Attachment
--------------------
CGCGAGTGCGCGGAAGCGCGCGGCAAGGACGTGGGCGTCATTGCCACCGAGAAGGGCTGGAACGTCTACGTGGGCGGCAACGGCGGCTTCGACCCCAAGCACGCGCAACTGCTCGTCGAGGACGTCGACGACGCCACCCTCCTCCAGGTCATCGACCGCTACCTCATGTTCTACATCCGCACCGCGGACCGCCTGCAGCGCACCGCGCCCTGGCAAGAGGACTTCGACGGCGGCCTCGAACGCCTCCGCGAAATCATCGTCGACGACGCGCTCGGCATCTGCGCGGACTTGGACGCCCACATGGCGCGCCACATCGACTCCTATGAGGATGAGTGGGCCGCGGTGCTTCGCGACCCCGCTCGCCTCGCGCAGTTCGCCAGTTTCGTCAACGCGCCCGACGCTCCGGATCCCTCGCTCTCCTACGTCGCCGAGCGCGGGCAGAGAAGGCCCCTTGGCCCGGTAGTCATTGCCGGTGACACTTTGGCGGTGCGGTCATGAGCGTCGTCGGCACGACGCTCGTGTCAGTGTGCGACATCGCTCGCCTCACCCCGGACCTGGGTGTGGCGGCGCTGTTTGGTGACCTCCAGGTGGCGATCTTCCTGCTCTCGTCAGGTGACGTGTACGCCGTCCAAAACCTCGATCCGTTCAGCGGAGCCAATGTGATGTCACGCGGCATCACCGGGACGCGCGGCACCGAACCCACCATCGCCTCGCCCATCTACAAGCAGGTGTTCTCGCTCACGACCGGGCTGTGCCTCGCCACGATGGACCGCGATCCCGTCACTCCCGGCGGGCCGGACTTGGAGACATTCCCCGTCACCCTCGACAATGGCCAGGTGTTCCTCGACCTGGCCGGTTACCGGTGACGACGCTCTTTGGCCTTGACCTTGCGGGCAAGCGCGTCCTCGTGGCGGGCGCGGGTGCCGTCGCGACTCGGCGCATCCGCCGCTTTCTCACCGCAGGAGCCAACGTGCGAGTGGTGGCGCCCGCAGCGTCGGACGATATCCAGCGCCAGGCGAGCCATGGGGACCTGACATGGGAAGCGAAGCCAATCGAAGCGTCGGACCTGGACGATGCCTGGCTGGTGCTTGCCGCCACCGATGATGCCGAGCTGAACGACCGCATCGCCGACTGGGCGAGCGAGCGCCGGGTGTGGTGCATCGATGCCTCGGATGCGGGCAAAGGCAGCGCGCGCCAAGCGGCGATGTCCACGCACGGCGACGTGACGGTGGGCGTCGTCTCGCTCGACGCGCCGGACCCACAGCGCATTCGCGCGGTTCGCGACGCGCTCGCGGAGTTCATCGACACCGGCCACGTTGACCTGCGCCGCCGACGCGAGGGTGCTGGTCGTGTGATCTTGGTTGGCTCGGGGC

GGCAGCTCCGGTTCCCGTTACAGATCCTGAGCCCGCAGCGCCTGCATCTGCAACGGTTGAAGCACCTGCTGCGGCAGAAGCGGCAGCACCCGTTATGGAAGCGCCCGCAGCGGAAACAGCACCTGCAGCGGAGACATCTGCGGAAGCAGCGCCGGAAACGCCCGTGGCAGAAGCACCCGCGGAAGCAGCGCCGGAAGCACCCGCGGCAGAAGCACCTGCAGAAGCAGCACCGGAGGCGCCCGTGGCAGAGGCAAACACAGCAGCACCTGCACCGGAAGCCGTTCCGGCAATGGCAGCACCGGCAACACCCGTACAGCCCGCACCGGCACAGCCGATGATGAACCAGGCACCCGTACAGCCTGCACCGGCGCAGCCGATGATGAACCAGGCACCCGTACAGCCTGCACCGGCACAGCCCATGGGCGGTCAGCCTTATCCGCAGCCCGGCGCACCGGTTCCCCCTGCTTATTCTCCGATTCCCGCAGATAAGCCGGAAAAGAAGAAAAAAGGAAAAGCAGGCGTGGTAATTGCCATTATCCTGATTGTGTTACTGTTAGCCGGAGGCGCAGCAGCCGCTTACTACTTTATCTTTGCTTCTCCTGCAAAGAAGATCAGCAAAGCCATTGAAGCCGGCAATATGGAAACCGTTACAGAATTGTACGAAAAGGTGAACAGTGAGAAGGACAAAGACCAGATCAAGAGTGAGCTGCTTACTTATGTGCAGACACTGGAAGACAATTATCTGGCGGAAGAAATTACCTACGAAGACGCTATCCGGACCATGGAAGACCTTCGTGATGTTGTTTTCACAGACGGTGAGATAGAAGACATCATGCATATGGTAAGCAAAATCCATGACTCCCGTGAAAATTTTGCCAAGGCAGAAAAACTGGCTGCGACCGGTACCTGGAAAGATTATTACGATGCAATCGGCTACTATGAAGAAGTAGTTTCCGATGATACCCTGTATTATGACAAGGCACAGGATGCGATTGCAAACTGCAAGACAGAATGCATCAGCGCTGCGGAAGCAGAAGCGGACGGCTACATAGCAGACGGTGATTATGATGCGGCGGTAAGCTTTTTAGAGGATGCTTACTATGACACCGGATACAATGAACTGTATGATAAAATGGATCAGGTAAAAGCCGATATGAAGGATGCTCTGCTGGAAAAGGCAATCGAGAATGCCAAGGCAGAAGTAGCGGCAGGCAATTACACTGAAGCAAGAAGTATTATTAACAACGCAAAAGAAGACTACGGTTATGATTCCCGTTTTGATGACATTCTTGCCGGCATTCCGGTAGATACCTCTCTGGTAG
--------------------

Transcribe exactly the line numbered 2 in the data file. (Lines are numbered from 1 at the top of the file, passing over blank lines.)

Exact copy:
GGCAGCTCCGGTTCCCGTTACAGATCCTGAGCCCGCAGCGCCTGCATCTGCAACGGTTGAAGCACCTGCTGCGGCAGAAGCGGCAGCACCCGTTATGGAAGCGCCCGCAGCGGAAACAGCACCTGCAGCGGAGACATCTGCGGAAGCAGCGCCGGAAACGCCCGTGGCAGAAGCACCCGCGGAAGCAGCGCCGGAAGCACCCGCGGCAGAAGCACCTGCAGAAGCAGCACCGGAGGCGCCCGTGGCAGAGGCAAACACAGCAGCACCTGCACCGGAAGCCGTTCCGGCAATGGCAGCACCGGCAACACCCGTACAGCCCGCACCGGCACAGCCGATGATGAACCAGGCACCCGTACAGCCTGCACCGGCGCAGCCGATGATGAACCAGGCACCCGTACAGCCTGCACCGGCACAGCCCATGGGCGGTCAGCCTTATCCGCAGCCCGGCGCACCGGTTCCCCCTGCTTATTCTCCGATTCCCGCAGATAAGCCGGAAAAGAAGAAAAAAGGAAAAGCAGGCGTGGTAATTGCCATTATCCTGATTGTGTTACTGTTAGCCGGAGGCGCAGCAGCCGCTTACTACTTTATCTTTGCTTCTCCTGCAAAGAAGATCAGCAAAGCCATTGAAGCCGGCAATATGGAAACCGTTACAGAATTGTACGAAAAGGTGAACAGTGAGAAGGACAAAGACCAGATCAAGAGTGAGCTGCTTACTTATGTGCAGACACTGGAAGACAATTATCTGGCGGAAGAAATTACCTACGAAGACGCTATCCGGACCATGGAAGACCTTCGTGATGTTGTTTTCACAGACGGTGAGATAGAAGACATCATGCATATGGTAAGCAAAATCCATGACTCCCGTGAAAATTTTGCCAAGGCAGAAAAACTGGCTGCGACCGGTACCTGGAAAGATTATTACGATGCAATCGGCTACTATGAAGAAGTAGTTTCCGATGATACCCTGTATTATGACAAGGCACAGGATGCGATTGCAAACTGCAAGACAGAATGCATCAGCGCTGCGGAAGCAGAAGCGGACGGCTACATAGCAGACGGTGATTATGATGCGGCGGTAAGCTTTTTAGAGGATGCTTACTATGACACCGGATACAATGAACTGTATGATAAAATGGATCAGGTAAAAGCCGATATGAAGGATGCTCTGCTGGAAAAGGCAATCGAGAATGCCAAGGCAGAAGTAGCGGCAGGCAATTACACTGAAGCAAGAAGTATTATTAACAACGCAAAAGAAGACTACGGTTATGATTCCCGTTTTGATGACATTCTTGCCGGCATTCCGGTAGATACCTCTCTGGTAG